Connectivity is good too, with two Thunderbolt 4 ports, one USB-A, HDMI for connecting to an external display and a 3.5mm jack that handles both audio input and output. The only omission here is Ethernet -- inevitable, given the Dragonfly's slimline design -- so you'll need an adapter or a hub if you want to use a wired network. However, wireless support is bang up to date, with Wi-Fi 6 (802.11ax) along with Bluetooth 5 and optional mobile broadband (4G LTE for $154 extra or 5G for $437). 

The HD (720p) webcam is a little disappointing in a premium laptop such as this, although there is another model available in the US -- the Elite Dragonfly Max -- that offers a 5MP camera, an additional microphone, and even throws in a set of earbuds too, for users who need to focus on video conferencing and collaboration. 


Left side (top): USB-A, power button, lock slot, SIM tray. Right side (above:) 2x USB-C Thunderbolt 4, audio in/out, HDMI 2.0.

Images: HP Inc  

The stand-out feature with our customised review unit is, of course, the 4K display. This provides 550 nits of brightness and supports HDR-400, resulting in an attractively bright, colourful and sharply detailed image. The display's brightness and wide viewing angles will work well for presentations too, as will the surprisingly loud and compact speakers, which are designed by Bang & Olufsen. 

It's not perfect, though. The glossy Gorilla Glass 5 panel is highly reflective in bright sunlight, and the contrast could be improved too. Lighter tones sometimes look a little washed out, and a quick glimpse at HP's data sheet reveals that the display only supports 95% of the sRGB colour standard. That's adequate for basic web browsing, presentations and streaming video, but HP acknowledges that the Dragonfly is primarily designed for general productivity and office work, rather than high-end graphics or design work.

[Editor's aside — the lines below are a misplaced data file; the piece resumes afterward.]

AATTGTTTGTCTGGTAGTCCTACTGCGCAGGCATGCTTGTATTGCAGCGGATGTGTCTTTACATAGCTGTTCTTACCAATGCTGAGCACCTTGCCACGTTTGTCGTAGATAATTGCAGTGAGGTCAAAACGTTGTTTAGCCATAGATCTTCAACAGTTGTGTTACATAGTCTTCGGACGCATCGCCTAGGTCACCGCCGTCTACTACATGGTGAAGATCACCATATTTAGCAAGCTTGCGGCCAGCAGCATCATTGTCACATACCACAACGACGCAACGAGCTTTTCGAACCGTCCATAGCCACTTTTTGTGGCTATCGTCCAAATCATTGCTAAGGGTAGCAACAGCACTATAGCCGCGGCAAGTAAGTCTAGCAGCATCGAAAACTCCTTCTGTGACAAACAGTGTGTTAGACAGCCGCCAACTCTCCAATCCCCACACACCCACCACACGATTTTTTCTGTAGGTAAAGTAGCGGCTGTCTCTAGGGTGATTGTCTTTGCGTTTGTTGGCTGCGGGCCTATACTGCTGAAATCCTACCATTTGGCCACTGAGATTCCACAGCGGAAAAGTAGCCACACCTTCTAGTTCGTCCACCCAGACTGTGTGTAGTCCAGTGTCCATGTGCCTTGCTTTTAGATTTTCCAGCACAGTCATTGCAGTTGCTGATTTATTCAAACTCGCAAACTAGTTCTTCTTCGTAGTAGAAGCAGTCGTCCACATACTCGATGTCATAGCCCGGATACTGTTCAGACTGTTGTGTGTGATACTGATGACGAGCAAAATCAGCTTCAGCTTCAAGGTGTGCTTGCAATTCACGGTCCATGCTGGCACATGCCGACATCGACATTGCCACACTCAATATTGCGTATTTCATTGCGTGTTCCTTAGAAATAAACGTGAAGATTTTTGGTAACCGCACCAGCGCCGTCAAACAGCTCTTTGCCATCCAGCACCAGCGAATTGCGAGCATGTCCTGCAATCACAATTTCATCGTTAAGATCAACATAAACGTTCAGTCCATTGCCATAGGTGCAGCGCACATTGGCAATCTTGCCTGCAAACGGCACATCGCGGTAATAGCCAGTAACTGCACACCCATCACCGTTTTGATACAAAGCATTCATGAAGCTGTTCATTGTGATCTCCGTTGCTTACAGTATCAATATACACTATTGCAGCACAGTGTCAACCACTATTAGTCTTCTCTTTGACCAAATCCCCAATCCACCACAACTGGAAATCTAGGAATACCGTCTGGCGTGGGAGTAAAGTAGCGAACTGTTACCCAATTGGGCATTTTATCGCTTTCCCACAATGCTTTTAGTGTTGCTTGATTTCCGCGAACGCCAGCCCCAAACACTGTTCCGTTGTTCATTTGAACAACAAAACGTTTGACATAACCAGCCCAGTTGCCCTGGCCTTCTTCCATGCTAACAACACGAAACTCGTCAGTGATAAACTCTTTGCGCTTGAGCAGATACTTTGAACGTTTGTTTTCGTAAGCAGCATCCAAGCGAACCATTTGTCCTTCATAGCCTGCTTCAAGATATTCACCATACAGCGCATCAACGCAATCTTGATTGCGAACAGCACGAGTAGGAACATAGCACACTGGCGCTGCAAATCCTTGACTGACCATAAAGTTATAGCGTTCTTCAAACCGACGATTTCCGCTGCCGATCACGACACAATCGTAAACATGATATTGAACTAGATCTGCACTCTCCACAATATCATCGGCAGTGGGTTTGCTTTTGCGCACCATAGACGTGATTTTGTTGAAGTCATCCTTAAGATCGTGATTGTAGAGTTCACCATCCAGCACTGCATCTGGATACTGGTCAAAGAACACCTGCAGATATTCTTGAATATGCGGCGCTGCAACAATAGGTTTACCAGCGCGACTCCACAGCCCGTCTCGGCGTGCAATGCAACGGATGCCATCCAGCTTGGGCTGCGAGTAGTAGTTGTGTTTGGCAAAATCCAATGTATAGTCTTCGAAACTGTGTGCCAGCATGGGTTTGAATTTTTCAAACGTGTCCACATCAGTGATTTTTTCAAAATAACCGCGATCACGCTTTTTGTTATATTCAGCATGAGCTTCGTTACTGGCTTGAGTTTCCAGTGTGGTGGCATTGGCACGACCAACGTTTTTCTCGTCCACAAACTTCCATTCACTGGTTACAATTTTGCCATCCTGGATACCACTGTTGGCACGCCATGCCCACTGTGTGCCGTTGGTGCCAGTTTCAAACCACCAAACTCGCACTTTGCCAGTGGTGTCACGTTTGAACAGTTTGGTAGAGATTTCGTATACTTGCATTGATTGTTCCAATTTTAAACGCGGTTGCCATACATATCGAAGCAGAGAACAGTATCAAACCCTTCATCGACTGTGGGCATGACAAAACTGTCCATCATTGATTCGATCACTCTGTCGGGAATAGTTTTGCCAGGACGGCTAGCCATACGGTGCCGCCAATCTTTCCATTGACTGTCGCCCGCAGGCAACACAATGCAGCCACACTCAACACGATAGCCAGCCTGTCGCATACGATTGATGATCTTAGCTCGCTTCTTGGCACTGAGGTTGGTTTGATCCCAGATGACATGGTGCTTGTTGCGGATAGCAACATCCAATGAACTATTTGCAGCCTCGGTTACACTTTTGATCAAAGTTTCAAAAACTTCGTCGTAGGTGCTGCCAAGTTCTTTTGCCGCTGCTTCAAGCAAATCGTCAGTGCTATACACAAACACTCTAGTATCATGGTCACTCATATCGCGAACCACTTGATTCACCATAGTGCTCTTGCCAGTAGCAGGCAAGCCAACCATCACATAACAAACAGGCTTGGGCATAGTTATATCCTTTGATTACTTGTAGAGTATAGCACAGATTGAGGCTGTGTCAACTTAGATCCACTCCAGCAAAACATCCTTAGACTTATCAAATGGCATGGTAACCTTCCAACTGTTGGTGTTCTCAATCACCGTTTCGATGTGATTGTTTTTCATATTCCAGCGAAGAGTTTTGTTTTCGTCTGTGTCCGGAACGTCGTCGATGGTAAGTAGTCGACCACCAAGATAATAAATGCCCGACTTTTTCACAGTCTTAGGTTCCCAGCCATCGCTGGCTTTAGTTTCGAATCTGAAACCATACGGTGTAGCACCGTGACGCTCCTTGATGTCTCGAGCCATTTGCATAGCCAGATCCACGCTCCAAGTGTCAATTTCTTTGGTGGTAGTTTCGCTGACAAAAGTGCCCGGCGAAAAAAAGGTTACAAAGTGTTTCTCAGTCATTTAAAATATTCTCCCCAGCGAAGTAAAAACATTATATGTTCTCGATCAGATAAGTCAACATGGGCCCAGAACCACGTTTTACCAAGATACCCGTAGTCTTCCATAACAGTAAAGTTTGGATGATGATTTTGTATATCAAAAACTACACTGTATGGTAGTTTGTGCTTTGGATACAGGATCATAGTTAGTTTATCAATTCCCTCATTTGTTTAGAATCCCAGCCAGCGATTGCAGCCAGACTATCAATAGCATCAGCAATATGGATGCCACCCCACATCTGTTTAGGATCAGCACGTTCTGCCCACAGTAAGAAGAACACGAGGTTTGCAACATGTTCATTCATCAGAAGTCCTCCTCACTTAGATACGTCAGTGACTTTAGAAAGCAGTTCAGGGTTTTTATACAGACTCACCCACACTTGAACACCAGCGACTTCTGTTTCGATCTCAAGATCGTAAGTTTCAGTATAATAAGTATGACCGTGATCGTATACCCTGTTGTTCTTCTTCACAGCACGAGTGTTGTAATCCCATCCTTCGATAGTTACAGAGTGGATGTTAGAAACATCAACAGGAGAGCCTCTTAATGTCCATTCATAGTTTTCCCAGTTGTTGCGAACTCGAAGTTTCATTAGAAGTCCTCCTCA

Performance & battery life 

The Dragonfly G2 is well suited to the role of reliable office workhorse. The step up to 11th-generation Core processors means that the G2 model comfortably outpaces its predecessor, achieving Geekbench 5 CPU scores of 1565 (single core) and 4330 (multi core), compared to 1115 and 2862 respectively for the first-generation model.  

Graphics performance is stronger too, stepping up from 50.7fps on the Cinebench R15 Open GL test to a very respectable 85fps. Its integrated Iris Xe Graphics even manages 16fps in the demanding Unigine Valley benchmark.  

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Admittedly, the Elite Dragonfly G2 is outpaced by rivals such as Apple's M1-based MacBook Air, which scores 1730 (single core) and 7590 (multi core) on Geekbench 5, but the Dragonfly outguns the MacBook Air in most other respects, including its 4K touch screen, convertible design and connectivity -- not to mention, of course, sheer portability. 

Battery life is good, but not outstanding. HP quotes a battery life of 'up to 16.5hrs' but that's hardly definitive, given the range of processor and display options available. The 550-nits 4K display used in our review unit clearly takes its toll on the battery, which lasted for just a couple of minutes short of seven hours when streaming video via Wi-Fi from BBC iPlayer. You should be able to stretch that out to a full eight hours of work if you're not using Wi-Fi all the time, but the 4K display is quite power-hungry, and it's a shame that the only two options for the display are FHD and 4K, with nothing in-between. 

Image: HP Inc


Many ultraportable laptops must make compromises to reduce their size and weight, but HP's Elite Dragonfly G2 manages to provide a fully-featured and versatile 2-in-1 convertible, wrapped up in a lightweight and elegant design that few of its rivals can match. It's not cheap, and the 4K display does take a toll on battery life, but if portability is your top priority then the Dragonfly G2 will certainly earn its keep.